On the other hand, New Delhi has signed an agreement to be a ‘strategic partner’ of Kabul. It cannot leave Afghanistan alone, unaided, if and when Taliban begin to move into the country after America’s withdrawal. Both Delhi and Islamabad can be on the same page if Pakistan accepts the sovereignty and independence of Afghanistan without seeking a strategic depth. Therefore, the American interference even after 2014 cannot be ruled out. Willy-nilly, the Pakistan army, already overstretched, has to find a common ground with India to eliminate at least such Taliban, the terrorists, who are making the life in the region hell.

The Pakistan Army is already having a hard time in sorting out what is called, the Memogate. President Asif Zardari, Army Chief Kyani and ISI head Lt. General Ahmed Shuja Pasha have been named respondents in a petition filed by Former Prime Minister Nawaz Sharif in the Supreme Court of Pakistan. The petition is based on an unsigned memo by the then Pakistan’s envoy to the US, Hussain Haqqani, to the American military command to rescue the Zardari government from the army and the ISI responsible for dealing with Taliban. The army saw to it that Haqqani would resign and he did.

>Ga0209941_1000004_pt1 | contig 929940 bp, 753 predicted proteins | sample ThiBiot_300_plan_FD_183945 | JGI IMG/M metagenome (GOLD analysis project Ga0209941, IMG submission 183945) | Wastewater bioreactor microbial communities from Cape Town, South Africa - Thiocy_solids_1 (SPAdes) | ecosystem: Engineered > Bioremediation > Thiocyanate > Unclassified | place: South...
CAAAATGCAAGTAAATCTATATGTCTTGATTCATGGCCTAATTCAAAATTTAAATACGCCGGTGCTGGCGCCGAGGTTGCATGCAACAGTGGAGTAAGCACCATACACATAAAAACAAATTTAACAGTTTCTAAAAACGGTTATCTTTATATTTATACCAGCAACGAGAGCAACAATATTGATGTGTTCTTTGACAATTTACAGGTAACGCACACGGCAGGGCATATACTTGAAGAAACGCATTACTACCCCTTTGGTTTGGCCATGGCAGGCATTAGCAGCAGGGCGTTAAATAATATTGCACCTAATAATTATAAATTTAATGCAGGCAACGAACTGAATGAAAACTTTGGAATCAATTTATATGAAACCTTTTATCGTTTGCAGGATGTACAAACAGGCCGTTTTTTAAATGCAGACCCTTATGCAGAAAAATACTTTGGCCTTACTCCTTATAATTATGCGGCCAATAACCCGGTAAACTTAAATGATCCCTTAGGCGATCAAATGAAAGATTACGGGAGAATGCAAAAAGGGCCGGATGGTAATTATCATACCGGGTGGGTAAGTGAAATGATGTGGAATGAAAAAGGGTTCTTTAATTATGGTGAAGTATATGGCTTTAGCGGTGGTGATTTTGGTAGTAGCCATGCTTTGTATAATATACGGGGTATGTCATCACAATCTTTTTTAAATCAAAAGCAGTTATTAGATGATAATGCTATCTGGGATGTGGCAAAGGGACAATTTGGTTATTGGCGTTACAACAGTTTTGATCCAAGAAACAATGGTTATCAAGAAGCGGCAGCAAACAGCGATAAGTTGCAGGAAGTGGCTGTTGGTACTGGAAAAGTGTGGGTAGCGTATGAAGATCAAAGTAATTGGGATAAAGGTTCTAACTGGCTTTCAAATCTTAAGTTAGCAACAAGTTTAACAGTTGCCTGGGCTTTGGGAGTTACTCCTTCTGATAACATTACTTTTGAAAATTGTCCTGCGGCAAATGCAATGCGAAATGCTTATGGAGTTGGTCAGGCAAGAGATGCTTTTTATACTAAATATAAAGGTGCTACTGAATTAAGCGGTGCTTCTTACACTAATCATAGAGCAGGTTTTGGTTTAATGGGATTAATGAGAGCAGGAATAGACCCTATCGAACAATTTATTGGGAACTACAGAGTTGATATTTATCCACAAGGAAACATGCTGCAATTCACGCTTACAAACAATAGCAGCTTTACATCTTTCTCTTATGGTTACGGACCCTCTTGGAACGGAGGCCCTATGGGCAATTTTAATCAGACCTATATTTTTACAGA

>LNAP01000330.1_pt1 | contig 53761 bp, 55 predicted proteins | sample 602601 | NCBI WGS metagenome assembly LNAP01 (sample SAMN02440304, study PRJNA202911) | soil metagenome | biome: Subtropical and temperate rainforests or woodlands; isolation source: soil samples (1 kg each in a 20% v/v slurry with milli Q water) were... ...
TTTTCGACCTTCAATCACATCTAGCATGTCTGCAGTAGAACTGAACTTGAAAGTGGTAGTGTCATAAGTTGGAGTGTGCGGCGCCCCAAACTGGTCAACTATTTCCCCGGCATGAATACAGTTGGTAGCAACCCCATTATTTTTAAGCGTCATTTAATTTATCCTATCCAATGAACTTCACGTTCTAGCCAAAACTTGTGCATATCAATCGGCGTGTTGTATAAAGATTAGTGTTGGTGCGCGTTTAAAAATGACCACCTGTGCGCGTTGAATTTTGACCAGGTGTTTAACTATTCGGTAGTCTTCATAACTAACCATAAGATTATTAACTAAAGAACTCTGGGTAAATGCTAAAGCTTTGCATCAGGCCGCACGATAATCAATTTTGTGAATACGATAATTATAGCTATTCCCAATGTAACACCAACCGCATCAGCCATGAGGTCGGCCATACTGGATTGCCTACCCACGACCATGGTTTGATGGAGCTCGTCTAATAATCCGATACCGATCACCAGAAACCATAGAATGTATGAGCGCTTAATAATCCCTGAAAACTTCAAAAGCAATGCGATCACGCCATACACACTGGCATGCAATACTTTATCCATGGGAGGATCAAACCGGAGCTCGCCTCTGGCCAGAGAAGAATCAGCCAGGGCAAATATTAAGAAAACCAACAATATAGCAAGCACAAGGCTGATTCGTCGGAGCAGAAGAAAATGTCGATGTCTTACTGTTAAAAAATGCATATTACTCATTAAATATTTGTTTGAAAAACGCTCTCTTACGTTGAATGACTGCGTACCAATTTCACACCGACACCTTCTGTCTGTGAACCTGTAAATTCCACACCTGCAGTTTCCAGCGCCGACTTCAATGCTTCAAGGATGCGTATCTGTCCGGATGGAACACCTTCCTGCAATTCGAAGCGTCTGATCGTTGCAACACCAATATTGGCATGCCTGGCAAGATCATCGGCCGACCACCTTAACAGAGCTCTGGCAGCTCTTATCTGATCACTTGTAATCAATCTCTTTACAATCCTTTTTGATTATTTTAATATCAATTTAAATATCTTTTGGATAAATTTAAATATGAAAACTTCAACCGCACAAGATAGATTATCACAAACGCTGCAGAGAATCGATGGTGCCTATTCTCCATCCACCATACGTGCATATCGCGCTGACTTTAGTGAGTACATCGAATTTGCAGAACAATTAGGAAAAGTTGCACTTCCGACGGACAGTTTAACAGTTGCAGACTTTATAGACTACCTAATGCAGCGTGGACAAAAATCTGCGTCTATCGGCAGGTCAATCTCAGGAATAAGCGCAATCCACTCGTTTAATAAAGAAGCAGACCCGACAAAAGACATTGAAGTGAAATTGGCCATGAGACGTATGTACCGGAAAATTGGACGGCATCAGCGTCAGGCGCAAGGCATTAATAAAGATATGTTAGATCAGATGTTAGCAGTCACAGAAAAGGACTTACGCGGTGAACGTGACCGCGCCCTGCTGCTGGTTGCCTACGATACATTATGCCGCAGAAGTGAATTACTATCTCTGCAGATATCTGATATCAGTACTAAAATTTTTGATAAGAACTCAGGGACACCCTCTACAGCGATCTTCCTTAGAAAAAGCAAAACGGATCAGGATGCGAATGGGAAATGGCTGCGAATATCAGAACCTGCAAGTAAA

The problem is bigger than Haqqani’s exit. It is how to make Washington repose its faith once again in the Zardari government which America sees completely under the Pakistan army. Pakistan Foreign Minister has herself admitted in public that the Army is stronger than the elected government. I have no doubt that Haqqani’s successor, Sherry Rehman, has the ability and fiancé to reestablish the rapport with Washington and also convince it that the elected government cannot be pushed away by the army. She is also Islamabad’s trump card for good relations with India where she is trusted.

In fact, this is the time when the Zardari government should take the initiative to spread goodwill in the region. Bangaldesh is celebrating its 40th independence anniversary. Although it means the liberation from West Pakistan it also means that Dhaka has not allowed itself to be pawn in the region’s chessboard.

The Zardari government can go down in history if it helps the subcontinent to shed hatred and work for the betterment of the poor who are concentrated in the region. But first thing first: Islamabad should offer apology to Bangladesh and start a chapter of friendship. By doing so, the Zardari government will be strengthening itself against any interference from the army.